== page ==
Acids and sugars in the fruit are reduced, resulting in bland flavor. Fruit are poorly shaped, poorly colored, and small. The disease is hard to identify in the orchard because trees can harbor it without showing any obvious symptoms on yield or size in normal weather.

The Lambert cultivar is one of the most sensitive to the disease, making the disease in Lambert cherries easy to recognize. But ­symptoms on the widely planted Bing and Sweetheart are more difficult to recognize, he said.

Eastwell described a misleading “shock” symptom that can occur in Bings infected with little cherry 1 and 2: extreme symptoms appear the first year, but as the tree ages, symptoms lessen. “But even though fruit size improves after the first year of symptoms, the fruit still lack flavor.”

Growers can mistakenly think that the infected fruit on Bing that aren’t quite up to par have nutritional or irrigation problems. But he warns that though symptoms aren’t severe, fruit won’t have the flavor that they should.

What to do?

Eastwell believes that little cherry disease is an emerging problem in Washington. “The weather kicked off the concern this last year, but the disease has been slowly growing here for the last three to five years.”

Removing infected trees is the only remedy because there is no cure. It costs about $900 to remove, replant and bring a new tree into production, he noted. If the disease is limited to a few trees, growers can flag infected trees during the season when fruit symptoms are noted and remove them after fruit are harvested. A more widespread problem in the orchard requires an orderly tree removal plan.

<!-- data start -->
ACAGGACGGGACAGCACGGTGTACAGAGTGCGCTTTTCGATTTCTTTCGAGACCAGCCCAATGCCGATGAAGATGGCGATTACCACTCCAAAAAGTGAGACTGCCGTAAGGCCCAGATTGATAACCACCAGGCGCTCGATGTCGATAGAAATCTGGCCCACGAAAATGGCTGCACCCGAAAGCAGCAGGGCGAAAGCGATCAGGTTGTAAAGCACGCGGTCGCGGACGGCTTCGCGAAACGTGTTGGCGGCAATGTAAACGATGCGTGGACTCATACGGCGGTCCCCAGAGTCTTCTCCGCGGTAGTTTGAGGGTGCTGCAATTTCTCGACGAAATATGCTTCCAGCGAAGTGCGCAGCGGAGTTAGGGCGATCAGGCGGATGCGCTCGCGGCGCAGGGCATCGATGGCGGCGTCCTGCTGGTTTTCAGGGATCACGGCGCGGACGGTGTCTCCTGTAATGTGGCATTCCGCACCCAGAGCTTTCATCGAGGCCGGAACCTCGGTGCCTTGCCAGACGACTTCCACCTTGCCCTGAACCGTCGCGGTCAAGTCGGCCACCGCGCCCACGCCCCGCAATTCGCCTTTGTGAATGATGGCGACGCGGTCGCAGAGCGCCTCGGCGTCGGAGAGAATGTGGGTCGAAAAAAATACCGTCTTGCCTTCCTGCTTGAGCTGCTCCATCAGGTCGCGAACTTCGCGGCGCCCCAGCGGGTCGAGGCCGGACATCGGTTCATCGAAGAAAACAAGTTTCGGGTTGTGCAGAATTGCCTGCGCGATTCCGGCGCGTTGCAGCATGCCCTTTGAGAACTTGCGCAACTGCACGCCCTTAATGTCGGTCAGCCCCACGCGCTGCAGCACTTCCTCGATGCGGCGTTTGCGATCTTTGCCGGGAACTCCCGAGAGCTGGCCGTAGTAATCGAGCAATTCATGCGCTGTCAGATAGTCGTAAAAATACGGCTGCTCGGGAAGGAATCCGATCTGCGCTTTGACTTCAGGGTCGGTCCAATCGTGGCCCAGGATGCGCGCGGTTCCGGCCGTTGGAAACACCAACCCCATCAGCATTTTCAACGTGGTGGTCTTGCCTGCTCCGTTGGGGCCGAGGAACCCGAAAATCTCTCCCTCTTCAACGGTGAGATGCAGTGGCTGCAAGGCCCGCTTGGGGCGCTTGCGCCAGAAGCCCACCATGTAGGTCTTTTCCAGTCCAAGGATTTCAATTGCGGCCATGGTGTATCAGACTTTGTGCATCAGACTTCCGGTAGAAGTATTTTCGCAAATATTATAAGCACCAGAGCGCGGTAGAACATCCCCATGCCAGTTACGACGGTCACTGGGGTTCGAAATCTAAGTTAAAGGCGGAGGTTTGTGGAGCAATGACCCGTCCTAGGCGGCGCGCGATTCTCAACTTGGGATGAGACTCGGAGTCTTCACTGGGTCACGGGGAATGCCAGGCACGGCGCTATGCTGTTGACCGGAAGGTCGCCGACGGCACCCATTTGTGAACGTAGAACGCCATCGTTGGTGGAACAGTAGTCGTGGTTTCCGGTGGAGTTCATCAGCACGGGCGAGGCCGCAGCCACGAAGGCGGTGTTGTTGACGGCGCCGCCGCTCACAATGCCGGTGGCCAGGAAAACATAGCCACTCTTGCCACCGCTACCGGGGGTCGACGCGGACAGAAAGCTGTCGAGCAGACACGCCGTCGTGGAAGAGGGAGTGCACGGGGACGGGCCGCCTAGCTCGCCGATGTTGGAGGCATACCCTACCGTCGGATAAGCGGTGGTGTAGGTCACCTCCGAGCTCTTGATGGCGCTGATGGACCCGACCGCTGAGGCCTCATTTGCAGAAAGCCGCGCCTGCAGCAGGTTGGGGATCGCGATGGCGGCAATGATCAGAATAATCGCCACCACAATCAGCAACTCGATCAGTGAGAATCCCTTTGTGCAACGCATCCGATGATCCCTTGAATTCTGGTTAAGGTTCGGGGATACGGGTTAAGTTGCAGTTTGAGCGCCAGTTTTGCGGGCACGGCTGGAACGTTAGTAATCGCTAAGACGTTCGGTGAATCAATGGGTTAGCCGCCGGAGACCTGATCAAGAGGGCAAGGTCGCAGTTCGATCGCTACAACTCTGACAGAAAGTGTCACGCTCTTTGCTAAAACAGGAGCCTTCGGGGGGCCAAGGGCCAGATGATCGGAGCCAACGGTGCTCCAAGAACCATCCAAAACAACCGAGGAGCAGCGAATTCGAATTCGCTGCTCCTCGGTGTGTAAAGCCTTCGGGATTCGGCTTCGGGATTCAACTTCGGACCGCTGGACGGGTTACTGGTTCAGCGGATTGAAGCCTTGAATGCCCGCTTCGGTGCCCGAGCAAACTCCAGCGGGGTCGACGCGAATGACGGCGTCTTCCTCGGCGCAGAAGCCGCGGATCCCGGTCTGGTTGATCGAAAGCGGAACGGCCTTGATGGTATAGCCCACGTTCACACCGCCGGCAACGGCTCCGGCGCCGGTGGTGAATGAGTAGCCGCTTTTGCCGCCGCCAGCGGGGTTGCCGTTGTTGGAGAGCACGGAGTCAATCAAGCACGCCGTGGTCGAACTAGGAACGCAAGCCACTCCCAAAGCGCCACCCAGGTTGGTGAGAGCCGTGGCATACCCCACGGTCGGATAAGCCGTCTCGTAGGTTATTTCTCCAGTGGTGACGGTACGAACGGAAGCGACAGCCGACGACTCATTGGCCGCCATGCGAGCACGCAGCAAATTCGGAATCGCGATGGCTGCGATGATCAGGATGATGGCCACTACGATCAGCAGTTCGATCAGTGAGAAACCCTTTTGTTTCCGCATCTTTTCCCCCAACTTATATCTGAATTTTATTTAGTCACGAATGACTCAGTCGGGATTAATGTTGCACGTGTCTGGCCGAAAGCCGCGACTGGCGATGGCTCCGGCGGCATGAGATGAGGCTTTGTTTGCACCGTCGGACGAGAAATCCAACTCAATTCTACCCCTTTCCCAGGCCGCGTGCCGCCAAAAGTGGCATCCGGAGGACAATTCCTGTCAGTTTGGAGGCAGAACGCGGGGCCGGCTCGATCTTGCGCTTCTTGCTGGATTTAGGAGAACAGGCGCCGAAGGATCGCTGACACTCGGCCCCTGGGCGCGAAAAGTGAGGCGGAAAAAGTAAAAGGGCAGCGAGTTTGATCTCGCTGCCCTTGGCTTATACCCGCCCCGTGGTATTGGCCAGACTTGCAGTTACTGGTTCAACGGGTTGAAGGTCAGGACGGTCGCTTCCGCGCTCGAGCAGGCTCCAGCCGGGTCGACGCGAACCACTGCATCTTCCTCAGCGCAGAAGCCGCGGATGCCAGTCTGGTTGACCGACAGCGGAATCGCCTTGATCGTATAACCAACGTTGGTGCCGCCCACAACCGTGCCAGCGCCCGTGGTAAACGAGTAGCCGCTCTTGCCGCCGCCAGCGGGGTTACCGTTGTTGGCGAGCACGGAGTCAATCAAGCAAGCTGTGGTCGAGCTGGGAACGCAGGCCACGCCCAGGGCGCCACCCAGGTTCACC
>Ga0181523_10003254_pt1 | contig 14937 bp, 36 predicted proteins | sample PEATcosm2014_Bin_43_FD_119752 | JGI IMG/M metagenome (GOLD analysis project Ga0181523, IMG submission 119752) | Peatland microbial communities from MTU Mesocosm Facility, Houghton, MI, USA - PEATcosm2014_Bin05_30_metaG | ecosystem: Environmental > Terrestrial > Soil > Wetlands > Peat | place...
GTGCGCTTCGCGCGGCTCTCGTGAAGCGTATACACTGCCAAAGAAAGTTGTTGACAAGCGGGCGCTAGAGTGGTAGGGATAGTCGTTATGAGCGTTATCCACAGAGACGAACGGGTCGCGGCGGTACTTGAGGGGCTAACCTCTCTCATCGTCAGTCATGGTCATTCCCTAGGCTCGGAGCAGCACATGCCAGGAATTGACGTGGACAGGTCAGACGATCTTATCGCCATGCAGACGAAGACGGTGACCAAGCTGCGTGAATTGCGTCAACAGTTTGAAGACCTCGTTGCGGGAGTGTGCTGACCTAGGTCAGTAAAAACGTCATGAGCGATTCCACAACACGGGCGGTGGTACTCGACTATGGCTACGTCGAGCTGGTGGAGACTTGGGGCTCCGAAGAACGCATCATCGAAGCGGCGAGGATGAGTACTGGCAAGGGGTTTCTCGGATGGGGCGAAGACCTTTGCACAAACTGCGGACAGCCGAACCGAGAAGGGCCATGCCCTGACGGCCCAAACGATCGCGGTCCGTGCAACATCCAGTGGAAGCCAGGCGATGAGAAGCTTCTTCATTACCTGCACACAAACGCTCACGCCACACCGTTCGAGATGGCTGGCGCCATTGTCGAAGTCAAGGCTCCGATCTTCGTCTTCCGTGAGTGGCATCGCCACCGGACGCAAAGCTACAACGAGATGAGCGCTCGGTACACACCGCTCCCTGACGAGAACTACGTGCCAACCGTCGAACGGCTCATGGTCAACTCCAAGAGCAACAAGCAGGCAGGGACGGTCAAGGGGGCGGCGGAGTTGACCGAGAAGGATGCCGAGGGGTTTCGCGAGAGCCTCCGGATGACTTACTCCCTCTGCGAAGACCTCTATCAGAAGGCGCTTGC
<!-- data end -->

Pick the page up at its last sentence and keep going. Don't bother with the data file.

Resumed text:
He reminded growers during a talk at the Cherry Institute meeting last month in Yakima, Washington, that the disease can affect neighboring orchards.

When removing a tree, he recommended cutting the tree three feet above the ground and applying herbicide to the freshly cut wood. The little cherry virus can only survive in living tissue, and the herbicide application on the trunks will kill any root suckers and help identify nearby root-grafted trees. The disease is not mechanically transmitted.

“Be sure to replant with certified trees,” Eastwell stressed. “And that includes using certified stock for pollinators. I’ve seen too many growers invest in good quality, certified trees and then infect their orchard from diseased pollinators.”

Vigilant control of apple mealybug, as well as grape mealybug, is also recommended.

“Deal with diseases as soon as you see them,” he said.

The Washington Tree Fruit Research Commission, along with Oregon and California cherry groups, are funding a research project led by Eastwell to develop a grower management strategy for little cherry disease, including development of a rapid lab test that could be accessed by growers.